I’m a big fan of utility apps that make life easier. Recently, several people have pointed me at a neat little program called Slick Run. Slick Run basically allows you to define shortcut commands to run your favorite apps, which is pretty darn cool. But most Windows users already have a tool installed that does the same thing. It’s called Windows Desktop Search.

Yes, Windows Desktop Search mostly searches, but you can also define program shortcuts and use them to launch an application.

You can define shortcuts by typing in ‘@[shortcut name], =[program executable]’ . So to create a shortcut for Firefox, in the windows search bar enter ‘@fox, =firefox.exe’. You can now launch Firefox by typing ‘fox’ in the search bar.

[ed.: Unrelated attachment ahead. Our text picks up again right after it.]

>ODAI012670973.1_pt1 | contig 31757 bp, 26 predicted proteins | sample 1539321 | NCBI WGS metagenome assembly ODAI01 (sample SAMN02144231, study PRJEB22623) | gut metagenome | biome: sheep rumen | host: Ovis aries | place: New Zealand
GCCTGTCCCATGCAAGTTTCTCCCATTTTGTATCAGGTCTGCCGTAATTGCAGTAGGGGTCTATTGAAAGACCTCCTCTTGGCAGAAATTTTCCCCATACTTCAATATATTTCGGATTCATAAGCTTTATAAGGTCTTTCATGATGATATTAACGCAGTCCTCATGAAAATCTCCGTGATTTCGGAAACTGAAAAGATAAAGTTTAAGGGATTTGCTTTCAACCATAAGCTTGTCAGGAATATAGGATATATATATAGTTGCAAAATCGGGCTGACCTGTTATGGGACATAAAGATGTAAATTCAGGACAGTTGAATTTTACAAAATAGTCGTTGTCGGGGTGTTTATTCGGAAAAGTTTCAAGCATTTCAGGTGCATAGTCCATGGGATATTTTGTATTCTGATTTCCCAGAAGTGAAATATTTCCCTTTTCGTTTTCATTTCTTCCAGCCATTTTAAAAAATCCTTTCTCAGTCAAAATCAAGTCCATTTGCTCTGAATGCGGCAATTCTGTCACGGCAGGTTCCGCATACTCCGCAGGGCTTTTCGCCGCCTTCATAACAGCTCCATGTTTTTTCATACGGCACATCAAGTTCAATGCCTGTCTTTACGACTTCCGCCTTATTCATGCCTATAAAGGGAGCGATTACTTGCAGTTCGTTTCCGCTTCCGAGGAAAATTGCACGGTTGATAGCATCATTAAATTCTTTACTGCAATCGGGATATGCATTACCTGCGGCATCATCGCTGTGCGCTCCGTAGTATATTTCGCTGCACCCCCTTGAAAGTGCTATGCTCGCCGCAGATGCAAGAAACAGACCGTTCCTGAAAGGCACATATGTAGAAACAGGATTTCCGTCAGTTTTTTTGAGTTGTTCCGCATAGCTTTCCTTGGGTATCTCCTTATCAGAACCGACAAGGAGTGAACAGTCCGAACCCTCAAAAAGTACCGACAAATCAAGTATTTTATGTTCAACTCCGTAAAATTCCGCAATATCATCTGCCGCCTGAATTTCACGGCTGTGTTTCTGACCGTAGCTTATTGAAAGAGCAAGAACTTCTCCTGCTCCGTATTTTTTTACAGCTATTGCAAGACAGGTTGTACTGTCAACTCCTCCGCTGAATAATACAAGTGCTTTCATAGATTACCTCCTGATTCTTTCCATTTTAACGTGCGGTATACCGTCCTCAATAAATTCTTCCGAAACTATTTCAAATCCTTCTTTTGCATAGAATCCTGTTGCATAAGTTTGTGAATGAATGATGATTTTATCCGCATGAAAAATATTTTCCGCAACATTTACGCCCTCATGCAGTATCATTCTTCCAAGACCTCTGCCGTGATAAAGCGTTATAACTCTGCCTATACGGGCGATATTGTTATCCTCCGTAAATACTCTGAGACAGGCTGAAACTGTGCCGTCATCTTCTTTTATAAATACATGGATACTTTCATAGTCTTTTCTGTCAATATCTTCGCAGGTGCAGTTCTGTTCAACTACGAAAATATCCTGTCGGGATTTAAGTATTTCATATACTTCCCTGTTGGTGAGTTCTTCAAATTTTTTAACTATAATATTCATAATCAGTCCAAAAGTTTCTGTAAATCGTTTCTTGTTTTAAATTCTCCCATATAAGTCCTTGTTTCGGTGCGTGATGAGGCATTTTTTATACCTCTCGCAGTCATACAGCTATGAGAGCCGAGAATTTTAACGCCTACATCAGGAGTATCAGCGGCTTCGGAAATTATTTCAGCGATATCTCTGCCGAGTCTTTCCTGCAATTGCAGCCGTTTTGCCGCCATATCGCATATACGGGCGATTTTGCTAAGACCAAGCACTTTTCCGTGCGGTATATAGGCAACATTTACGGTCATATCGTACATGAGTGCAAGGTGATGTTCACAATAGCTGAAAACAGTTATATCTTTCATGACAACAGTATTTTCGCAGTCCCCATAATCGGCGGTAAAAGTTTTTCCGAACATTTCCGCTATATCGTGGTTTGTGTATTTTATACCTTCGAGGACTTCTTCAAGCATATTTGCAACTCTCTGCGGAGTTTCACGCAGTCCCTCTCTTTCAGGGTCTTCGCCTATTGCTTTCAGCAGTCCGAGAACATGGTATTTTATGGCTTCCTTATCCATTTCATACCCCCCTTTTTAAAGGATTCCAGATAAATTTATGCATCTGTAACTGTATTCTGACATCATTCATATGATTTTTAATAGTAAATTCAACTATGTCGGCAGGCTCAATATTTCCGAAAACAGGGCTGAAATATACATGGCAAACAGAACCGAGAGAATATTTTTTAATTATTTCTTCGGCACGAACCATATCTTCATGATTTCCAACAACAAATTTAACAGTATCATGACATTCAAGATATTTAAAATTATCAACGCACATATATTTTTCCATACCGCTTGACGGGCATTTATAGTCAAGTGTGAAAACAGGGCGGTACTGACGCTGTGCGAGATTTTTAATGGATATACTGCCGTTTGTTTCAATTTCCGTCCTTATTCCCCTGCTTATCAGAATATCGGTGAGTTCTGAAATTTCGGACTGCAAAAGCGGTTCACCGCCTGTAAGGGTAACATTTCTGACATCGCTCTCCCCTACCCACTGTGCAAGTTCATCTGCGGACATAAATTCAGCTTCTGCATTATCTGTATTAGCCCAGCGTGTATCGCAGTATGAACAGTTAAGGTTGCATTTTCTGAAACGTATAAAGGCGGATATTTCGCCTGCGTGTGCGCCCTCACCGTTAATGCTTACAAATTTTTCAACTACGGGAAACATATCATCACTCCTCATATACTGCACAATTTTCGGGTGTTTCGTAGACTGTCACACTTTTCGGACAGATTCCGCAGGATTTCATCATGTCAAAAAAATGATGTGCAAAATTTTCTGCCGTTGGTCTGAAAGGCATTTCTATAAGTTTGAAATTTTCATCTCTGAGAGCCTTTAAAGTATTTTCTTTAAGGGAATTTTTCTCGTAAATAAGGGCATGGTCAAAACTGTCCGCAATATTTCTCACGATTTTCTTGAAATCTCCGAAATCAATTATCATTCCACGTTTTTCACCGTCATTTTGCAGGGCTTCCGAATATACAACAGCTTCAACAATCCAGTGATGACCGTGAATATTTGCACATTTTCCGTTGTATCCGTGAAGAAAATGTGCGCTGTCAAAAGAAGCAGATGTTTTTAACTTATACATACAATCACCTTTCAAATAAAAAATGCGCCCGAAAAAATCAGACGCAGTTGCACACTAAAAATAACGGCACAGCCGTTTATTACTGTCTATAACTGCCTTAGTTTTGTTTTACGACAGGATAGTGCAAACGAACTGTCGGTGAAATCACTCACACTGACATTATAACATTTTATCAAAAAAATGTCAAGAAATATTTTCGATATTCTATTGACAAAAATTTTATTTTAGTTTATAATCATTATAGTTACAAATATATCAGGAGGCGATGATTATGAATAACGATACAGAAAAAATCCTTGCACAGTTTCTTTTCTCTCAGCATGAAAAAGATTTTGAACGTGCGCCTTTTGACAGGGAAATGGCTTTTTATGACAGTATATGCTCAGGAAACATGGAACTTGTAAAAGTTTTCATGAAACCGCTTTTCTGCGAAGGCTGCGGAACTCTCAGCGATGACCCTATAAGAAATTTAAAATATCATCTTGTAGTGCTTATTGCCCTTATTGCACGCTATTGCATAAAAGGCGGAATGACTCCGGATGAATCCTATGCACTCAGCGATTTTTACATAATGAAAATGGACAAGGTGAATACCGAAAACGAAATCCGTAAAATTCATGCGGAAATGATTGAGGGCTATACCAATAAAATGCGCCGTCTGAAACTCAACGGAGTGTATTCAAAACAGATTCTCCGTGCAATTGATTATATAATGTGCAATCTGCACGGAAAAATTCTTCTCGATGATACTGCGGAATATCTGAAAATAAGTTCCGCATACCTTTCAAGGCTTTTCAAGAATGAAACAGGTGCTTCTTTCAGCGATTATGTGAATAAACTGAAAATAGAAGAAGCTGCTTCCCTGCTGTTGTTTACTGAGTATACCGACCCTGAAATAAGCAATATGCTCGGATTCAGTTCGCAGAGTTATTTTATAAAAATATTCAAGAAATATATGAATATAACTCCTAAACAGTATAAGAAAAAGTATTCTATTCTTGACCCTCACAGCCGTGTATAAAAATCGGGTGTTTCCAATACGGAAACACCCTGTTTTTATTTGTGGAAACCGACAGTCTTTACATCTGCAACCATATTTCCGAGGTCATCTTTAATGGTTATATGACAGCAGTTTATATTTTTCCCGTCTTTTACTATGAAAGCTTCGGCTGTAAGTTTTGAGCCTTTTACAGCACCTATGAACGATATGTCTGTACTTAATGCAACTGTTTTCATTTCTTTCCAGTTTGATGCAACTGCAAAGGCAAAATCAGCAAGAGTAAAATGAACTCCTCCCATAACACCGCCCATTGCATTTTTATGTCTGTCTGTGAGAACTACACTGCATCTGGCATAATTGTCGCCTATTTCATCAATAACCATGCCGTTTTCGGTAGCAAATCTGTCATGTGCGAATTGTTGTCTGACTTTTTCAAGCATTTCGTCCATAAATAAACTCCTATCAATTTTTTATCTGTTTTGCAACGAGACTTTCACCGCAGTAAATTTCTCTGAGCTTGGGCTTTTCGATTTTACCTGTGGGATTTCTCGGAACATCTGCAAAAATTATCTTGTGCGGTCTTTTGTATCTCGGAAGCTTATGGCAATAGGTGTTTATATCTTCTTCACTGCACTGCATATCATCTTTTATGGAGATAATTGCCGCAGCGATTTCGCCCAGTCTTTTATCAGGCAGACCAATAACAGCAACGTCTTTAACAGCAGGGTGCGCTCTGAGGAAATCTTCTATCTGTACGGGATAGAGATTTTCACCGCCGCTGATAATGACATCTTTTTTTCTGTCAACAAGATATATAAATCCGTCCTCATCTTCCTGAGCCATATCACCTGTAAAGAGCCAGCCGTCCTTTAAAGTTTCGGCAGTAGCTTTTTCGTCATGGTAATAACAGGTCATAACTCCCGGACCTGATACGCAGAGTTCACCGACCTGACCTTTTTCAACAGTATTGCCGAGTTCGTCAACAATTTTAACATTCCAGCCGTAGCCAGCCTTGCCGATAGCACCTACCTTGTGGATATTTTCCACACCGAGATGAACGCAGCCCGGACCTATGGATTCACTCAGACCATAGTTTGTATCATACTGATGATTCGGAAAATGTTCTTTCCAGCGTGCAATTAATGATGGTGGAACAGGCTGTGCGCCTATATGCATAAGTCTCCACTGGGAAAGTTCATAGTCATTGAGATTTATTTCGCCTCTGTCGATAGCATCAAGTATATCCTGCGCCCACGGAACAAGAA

To sweeten the pot, it will pass anything after the shortcut name to the program, so if you type ‘fox google.com’ Firefox will open up on Google.

There are a few other examples in the help for Windows Search, which you can get to by entering ‘?help’. For instance you can define a shortcut to query a web site, with parameters.

And the best part, in my opinion, is that you don’t have to wait for yet another program to launch and initialize when you start your computer.